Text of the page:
Where bilateral relations really become difficult from time to time is in the economic realm. Public disagreements and even mini-scandals repeatedly erupted before the outbreak of the Ukrainian Revolution of Dignity and consequent replacement of Viktor Yanukovych’s government, in February 2014 (Obolon, January 14, 2011; Onliner, April 19, 2013; Zn.ua, May 17, 2013). And such disputes also occur now, in most cases resulting from protectionist policies.
A fresh such dispute involved mutual threats to introduce extra duties on each other’s goods. It broke out in August 2015, after the Belarusian government adopted a decree subjecting all foreign goods, including Ukrainian but excluding those originating from the Eurasian Economic Union, to mandatory sanitary and hygienic certification (Thinktanks.by, January 14). Kyiv retaliated by proposing a special 39.2 percent duty on certain Belarusian goods (Nasha Niva, January 14). After long discussions and public arguing, the parties announced that they would abstain from any counter sanctions. Moreover, Belarus did not introduce trade restrictions on Ukrainian goods after the free trade pact between Ukraine and the EU entered into force on January 1, 2016.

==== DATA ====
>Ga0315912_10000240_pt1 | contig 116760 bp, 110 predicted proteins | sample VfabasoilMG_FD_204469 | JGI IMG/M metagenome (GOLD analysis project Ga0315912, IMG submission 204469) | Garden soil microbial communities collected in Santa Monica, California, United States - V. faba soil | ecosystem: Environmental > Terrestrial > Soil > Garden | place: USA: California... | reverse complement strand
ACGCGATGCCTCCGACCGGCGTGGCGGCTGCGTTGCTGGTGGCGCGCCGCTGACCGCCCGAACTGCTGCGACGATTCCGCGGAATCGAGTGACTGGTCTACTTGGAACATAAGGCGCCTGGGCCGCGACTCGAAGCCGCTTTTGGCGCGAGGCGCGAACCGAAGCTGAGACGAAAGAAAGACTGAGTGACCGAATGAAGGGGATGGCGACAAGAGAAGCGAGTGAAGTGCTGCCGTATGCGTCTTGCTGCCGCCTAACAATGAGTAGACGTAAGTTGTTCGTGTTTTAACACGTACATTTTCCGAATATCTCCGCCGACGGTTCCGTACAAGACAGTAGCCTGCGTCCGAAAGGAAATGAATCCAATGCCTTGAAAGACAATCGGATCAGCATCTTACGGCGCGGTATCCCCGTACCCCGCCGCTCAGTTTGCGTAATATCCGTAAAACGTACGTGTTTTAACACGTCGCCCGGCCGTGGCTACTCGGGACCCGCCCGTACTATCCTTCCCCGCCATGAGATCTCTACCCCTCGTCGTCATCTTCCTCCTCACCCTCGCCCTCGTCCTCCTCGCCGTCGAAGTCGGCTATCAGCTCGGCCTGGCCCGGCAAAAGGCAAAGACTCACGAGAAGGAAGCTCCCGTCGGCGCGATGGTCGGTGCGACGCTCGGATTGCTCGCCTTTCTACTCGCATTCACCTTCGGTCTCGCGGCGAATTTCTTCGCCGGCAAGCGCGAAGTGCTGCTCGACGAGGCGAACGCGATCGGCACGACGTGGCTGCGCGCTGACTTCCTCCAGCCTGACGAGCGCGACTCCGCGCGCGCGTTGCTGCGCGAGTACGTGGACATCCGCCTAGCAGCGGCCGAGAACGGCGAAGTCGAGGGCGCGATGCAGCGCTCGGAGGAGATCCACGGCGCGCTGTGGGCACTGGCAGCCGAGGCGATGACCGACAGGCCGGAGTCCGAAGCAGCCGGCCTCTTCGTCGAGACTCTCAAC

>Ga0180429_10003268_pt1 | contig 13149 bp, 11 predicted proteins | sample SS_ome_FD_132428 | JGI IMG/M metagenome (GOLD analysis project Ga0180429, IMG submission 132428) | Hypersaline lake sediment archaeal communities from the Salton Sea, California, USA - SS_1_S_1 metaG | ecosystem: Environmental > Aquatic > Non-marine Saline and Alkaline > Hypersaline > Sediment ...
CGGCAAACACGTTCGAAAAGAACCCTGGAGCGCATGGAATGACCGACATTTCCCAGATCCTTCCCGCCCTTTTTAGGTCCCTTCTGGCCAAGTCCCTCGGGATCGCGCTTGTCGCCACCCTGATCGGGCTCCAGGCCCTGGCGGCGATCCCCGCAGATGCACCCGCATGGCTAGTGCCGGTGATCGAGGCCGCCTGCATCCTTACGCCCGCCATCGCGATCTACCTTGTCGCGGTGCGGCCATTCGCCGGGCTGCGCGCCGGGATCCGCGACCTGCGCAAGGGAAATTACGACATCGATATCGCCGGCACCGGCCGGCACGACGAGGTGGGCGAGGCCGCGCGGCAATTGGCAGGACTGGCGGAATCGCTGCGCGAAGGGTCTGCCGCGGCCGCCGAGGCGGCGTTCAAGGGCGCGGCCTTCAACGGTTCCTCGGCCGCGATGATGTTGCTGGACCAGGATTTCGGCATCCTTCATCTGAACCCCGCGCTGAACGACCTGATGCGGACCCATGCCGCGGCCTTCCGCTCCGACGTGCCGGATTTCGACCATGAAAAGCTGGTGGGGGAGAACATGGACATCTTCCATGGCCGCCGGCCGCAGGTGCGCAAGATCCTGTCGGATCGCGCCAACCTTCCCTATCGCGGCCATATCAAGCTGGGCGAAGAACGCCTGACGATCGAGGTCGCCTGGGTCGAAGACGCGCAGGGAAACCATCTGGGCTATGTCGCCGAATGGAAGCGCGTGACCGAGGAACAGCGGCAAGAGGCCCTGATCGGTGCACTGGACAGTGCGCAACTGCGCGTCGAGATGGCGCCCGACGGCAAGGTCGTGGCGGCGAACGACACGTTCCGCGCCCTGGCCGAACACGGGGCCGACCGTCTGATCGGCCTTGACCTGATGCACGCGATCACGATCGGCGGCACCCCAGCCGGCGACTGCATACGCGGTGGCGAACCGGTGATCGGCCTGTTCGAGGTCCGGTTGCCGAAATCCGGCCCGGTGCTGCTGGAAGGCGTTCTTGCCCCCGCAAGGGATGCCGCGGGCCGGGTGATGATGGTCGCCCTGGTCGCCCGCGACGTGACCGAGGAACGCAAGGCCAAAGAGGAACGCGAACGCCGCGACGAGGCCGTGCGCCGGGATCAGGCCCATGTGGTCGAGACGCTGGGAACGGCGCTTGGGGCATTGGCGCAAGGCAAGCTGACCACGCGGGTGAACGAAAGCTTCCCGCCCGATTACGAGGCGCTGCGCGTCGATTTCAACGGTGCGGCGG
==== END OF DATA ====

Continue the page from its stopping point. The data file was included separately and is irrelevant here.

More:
Yet, the Belarusian authorities watch the implementation of the EU-Ukraine free trade agreement with caution. The inflow of European goods to the Ukrainian market (about 70 percent of EU goods are now duty free) is often seen as a potential challenge to low-competitive Belarusian producers (Naviny.by, January 6). Together with the problem of small arms trafficking, it makes the Ukrainian border, in President Lukashenka’s opinion, a major source of threat to Belarus’s national security (BelTA, December 16, 2015).
A governmental working group was set up to monitor imports from Ukraine during the first quarter of 2016. However, the Belarusian authorities, unlike their Russian colleagues, do not perceive the situation in strictly black-and-white tones. Rather, they are considering new opportunities that might be available as a result of the EU-Ukraine trade deal and Ukraine-Russia sanctions. One such potential opportunity is to fill the share of the Russian market formerly held by Ukrainian producers. In 2014, Ukraine’s main exports to Russia consisted of machines and equipment, metal, chemical products, and food. Here, only the food sector is promising for Belarus. Another opportunity is to create joint companies with Ukraine, in Belarus, in order to access the Eurasian Union market, and in Ukraine, with an eye toward selling to the EU (Naviny.by, January 6).